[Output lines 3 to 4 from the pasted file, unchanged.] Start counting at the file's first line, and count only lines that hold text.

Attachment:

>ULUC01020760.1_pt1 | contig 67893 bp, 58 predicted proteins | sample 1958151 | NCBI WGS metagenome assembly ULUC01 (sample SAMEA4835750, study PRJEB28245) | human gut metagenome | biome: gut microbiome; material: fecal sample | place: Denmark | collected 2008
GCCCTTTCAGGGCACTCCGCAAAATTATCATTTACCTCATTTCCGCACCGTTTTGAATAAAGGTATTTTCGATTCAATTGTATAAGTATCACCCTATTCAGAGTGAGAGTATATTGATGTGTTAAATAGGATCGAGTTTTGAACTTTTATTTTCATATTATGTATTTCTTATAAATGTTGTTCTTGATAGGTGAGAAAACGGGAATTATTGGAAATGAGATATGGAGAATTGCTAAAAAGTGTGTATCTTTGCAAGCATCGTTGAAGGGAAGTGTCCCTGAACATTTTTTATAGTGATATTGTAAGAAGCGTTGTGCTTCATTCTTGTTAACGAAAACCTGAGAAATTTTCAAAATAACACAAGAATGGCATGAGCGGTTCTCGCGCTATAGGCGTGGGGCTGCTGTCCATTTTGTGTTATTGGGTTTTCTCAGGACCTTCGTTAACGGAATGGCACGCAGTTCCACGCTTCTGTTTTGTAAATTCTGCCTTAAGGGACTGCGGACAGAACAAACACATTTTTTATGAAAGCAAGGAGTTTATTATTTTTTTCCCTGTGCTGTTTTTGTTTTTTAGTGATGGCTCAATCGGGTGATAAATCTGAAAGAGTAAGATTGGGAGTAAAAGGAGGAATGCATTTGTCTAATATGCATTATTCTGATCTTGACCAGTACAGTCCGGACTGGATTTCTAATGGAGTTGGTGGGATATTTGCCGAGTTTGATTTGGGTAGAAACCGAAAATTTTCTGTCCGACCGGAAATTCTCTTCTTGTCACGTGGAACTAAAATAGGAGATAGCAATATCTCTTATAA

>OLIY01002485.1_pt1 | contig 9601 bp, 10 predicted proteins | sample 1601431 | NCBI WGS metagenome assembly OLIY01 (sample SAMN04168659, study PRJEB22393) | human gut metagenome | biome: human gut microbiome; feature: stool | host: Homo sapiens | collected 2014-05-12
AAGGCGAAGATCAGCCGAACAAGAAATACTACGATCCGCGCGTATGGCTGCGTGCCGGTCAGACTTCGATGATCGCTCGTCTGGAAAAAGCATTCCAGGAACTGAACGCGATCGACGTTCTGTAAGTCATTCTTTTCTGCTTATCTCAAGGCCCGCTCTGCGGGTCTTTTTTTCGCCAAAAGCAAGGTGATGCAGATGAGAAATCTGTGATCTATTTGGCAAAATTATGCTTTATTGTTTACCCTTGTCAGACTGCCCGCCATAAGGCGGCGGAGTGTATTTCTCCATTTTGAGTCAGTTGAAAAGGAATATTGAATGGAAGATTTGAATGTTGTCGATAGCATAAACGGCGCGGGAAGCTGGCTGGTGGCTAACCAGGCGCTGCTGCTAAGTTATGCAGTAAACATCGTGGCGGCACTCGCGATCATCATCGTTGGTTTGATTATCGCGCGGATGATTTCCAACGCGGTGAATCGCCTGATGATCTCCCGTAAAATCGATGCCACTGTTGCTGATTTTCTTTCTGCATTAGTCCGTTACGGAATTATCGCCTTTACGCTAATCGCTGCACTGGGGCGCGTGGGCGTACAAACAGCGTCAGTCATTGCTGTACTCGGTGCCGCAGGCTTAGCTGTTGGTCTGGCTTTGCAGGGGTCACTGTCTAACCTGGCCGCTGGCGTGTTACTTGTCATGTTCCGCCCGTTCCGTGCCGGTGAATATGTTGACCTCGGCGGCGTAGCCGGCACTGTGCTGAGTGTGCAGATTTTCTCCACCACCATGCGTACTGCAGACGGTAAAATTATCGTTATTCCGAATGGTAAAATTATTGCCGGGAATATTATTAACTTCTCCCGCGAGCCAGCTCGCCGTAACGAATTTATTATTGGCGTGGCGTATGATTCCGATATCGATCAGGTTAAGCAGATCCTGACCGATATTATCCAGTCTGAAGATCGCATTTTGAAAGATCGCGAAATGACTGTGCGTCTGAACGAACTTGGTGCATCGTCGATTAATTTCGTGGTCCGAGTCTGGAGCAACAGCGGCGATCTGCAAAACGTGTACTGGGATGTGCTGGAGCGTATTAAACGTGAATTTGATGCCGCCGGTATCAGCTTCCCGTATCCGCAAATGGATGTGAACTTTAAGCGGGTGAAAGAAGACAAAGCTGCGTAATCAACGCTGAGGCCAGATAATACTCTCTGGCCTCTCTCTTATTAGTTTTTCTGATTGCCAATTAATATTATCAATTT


>OLIY01002485.1_pt1 | contig 9601 bp, 10 predicted proteins | sample 1601431 | NCBI WGS metagenome assembly OLIY01 (sample SAMN04168659, study PRJEB22393) | human gut metagenome | biome: human gut microbiome; feature: stool | host: Homo sapiens | collected 2014-05-12
AAGGCGAAGATCAGCCGAACAAGAAATACTACGATCCGCGCGTATGGCTGCGTGCCGGTCAGACTTCGATGATCGCTCGTCTGGAAAAAGCATTCCAGGAACTGAACGCGATCGACGTTCTGTAAGTCATTCTTTTCTGCTTATCTCAAGGCCCGCTCTGCGGGTCTTTTTTTCGCCAAAAGCAAGGTGATGCAGATGAGAAATCTGTGATCTATTTGGCAAAATTATGCTTTATTGTTTACCCTTGTCAGACTGCCCGCCATAAGGCGGCGGAGTGTATTTCTCCATTTTGAGTCAGTTGAAAAGGAATATTGAATGGAAGATTTGAATGTTGTCGATAGCATAAACGGCGCGGGAAGCTGGCTGGTGGCTAACCAGGCGCTGCTGCTAAGTTATGCAGTAAACATCGTGGCGGCACTCGCGATCATCATCGTTGGTTTGATTATCGCGCGGATGATTTCCAACGCGGTGAATCGCCTGATGATCTCCCGTAAAATCGATGCCACTGTTGCTGATTTTCTTTCTGCATTAGTCCGTTACGGAATTATCGCCTTTACGCTAATCGCTGCACTGGGGCGCGTGGGCGTACAAACAGCGTCAGTCATTGCTGTACTCGGTGCCGCAGGCTTAGCTGTTGGTCTGGCTTTGCAGGGGTCACTGTCTAACCTGGCCGCTGGCGTGTTACTTGTCATGTTCCGCCCGTTCCGTGCCGGTGAATATGTTGACCTCGGCGGCGTAGCCGGCACTGTGCTGAGTGTGCAGATTTTCTCCACCACCATGCGTACTGCAGACGGTAAAATTATCGTTATTCCGAATGGTAAAATTATTGCCGGGAATATTATTAACTTCTCCCGCGAGCCAGCTCGCCGTAACGAATTTATTATTGGCGTGGCGTATGATTCCGATATCGATCAGGTTAAGCAGATCCTGACCGATATTATCCAGTCTGAAGATCGCATTTTGAAAGATCGCGAAATGACTGTGCGTCTGAACGAACTTGGTGCATCGTCGATTAATTTCGTGGTCCGAGTCTGGAGCAACAGCGGCGATCTGCAAAACGTGTACTGGGATGTGCTGGAGCGTATTAAACGTGAATTTGATGCCGCCGGTATCAGCTTCCCGTATCCGCAAATGGATGTGAACTTTAAGCGGGTGAAAGAAGACAAAGCTGCGTAATCAACGCTGAGGCCAGATAATACTCTCTGGCCTCTCTCTTATTAGTTTTTCTGATTGCCAATTAATATTATCAATTT